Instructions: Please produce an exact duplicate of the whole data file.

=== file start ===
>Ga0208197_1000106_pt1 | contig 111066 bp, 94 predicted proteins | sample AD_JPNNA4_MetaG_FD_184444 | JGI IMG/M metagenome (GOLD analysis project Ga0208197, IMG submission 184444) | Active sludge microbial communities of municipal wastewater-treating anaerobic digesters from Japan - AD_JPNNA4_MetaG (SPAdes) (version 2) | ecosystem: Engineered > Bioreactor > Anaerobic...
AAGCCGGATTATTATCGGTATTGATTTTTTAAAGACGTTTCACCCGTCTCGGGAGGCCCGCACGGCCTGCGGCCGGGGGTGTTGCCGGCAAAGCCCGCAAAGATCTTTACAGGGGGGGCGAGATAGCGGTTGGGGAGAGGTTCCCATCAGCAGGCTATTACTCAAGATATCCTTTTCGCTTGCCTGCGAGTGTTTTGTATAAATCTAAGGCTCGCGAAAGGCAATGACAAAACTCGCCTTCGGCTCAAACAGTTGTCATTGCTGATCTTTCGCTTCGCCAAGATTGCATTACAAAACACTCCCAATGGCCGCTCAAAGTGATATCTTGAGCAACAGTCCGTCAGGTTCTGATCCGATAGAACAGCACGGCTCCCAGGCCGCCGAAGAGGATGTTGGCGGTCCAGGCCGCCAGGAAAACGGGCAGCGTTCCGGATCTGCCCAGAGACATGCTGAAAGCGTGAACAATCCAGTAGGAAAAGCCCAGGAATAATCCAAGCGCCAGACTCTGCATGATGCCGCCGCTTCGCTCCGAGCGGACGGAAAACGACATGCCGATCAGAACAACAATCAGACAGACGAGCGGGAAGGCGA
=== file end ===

>Ga0208197_1000106_pt1 | contig 111066 bp, 94 predicted proteins | sample AD_JPNNA4_MetaG_FD_184444 | JGI IMG/M metagenome (GOLD analysis project Ga0208197, IMG submission 184444) | Active sludge microbial communities of municipal wastewater-treating anaerobic digesters from Japan - AD_JPNNA4_MetaG (SPAdes) (version 2) | ecosystem: Engineered > Bioreactor > Anaerobic...
AAGCCGGATTATTATCGGTATTGATTTTTTAAAGACGTTTCACCCGTCTCGGGAGGCCCGCACGGCCTGCGGCCGGGGGTGTTGCCGGCAAAGCCCGCAAAGATCTTTACAGGGGGGGCGAGATAGCGGTTGGGGAGAGGTTCCCATCAGCAGGCTATTACTCAAGATATCCTTTTCGCTTGCCTGCGAGTGTTTTGTATAAATCTAAGGCTCGCGAAAGGCAATGACAAAACTCGCCTTCGGCTCAAACAGTTGTCATTGCTGATCTTTCGCTTCGCCAAGATTGCATTACAAAACACTCCCAATGGCCGCTCAAAGTGATATCTTGAGCAACAGTCCGTCAGGTTCTGATCCGATAGAACAGCACGGCTCCCAGGCCGCCGAAGAGGATGTTGGCGGTCCAGGCCGCCAGGAAAACGGGCAGCGTTCCGGATCTGCCCAGAGACATGCTGAAAGCGTGAACAATCCAGTAGGAAAAGCCCAGGAATAATCCAAGCGCCAGACTCTGCATGATGCCGCCGCTTCGCTCCGAGCGGACGGAAAACGACATGCCGATCAGAACAACAATCAGACAGACGAGCGGGAAGGCGA